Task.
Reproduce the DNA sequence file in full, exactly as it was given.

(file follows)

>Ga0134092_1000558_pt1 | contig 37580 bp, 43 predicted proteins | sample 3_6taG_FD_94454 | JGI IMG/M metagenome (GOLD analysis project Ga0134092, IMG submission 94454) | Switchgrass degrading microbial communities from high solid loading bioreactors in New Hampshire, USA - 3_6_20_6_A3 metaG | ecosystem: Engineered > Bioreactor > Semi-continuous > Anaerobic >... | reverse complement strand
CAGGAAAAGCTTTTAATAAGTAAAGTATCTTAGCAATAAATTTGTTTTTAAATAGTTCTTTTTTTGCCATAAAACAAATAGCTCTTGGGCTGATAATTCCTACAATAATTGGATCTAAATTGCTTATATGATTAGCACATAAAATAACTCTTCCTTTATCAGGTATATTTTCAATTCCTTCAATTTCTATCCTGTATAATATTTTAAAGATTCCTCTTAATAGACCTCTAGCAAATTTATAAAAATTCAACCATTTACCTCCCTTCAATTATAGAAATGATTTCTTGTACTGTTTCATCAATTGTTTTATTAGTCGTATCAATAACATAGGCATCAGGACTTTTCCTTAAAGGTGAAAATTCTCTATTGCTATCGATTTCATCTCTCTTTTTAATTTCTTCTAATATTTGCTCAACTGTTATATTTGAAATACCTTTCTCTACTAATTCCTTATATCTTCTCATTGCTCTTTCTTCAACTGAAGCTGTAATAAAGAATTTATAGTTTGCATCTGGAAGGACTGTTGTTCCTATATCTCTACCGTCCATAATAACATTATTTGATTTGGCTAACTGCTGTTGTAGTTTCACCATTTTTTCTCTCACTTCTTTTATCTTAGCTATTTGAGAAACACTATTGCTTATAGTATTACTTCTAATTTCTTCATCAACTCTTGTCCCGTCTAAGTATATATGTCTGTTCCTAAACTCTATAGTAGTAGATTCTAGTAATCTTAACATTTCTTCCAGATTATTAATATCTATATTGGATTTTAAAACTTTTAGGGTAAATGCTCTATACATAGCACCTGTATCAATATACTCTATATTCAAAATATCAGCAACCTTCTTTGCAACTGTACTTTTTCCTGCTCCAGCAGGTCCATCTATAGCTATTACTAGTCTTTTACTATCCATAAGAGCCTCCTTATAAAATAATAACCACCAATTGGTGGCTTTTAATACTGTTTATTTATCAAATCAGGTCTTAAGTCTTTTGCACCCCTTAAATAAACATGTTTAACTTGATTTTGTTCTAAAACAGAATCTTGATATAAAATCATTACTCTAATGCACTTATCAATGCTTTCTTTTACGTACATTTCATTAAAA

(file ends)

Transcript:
>Ga0134092_1000558_pt1 | contig 37580 bp, 43 predicted proteins | sample 3_6taG_FD_94454 | JGI IMG/M metagenome (GOLD analysis project Ga0134092, IMG submission 94454) | Switchgrass degrading microbial communities from high solid loading bioreactors in New Hampshire, USA - 3_6_20_6_A3 metaG | ecosystem: Engineered > Bioreactor > Semi-continuous > Anaerobic >... | reverse complement strand
CAGGAAAAGCTTTTAATAAGTAAAGTATCTTAGCAATAAATTTGTTTTTAAATAGTTCTTTTTTTGCCATAAAACAAATAGCTCTTGGGCTGATAATTCCTACAATAATTGGATCTAAATTGCTTATATGATTAGCACATAAAATAACTCTTCCTTTATCAGGTATATTTTCAATTCCTTCAATTTCTATCCTGTATAATATTTTAAAGATTCCTCTTAATAGACCTCTAGCAAATTTATAAAAATTCAACCATTTACCTCCCTTCAATTATAGAAATGATTTCTTGTACTGTTTCATCAATTGTTTTATTAGTCGTATCAATAACATAGGCATCAGGACTTTTCCTTAAAGGTGAAAATTCTCTATTGCTATCGATTTCATCTCTCTTTTTAATTTCTTCTAATATTTGCTCAACTGTTATATTTGAAATACCTTTCTCTACTAATTCCTTATATCTTCTCATTGCTCTTTCTTCAACTGAAGCTGTAATAAAGAATTTATAGTTTGCATCTGGAAGGACTGTTGTTCCTATATCTCTACCGTCCATAATAACATTATTTGATTTGGCTAACTGCTGTTGTAGTTTCACCATTTTTTCTCTCACTTCTTTTATCTTAGCTATTTGAGAAACACTATTGCTTATAGTATTACTTCTAATTTCTTCATCAACTCTTGTCCCGTCTAAGTATATATGTCTGTTCCTAAACTCTATAGTAGTAGATTCTAGTAATCTTAACATTTCTTCCAGATTATTAATATCTATATTGGATTTTAAAACTTTTAGGGTAAATGCTCTATACATAGCACCTGTATCAATATACTCTATATTCAAAATATCAGCAACCTTCTTTGCAACTGTACTTTTTCCTGCTCCAGCAGGTCCATCTATAGCTATTACTAGTCTTTTACTATCCATAAGAGCCTCCTTATAAAATAATAACCACCAATTGGTGGCTTTTAATACTGTTTATTTATCAAATCAGGTCTTAAGTCTTTTGCACCCCTTAAATAAACATGTTTAACTTGATTTTGTTCTAAAACAGAATCTTGATATAAAATCATTACTCTAATGCACTTATCAATGCTTTCTTTTACGTACATTTCATTAAAA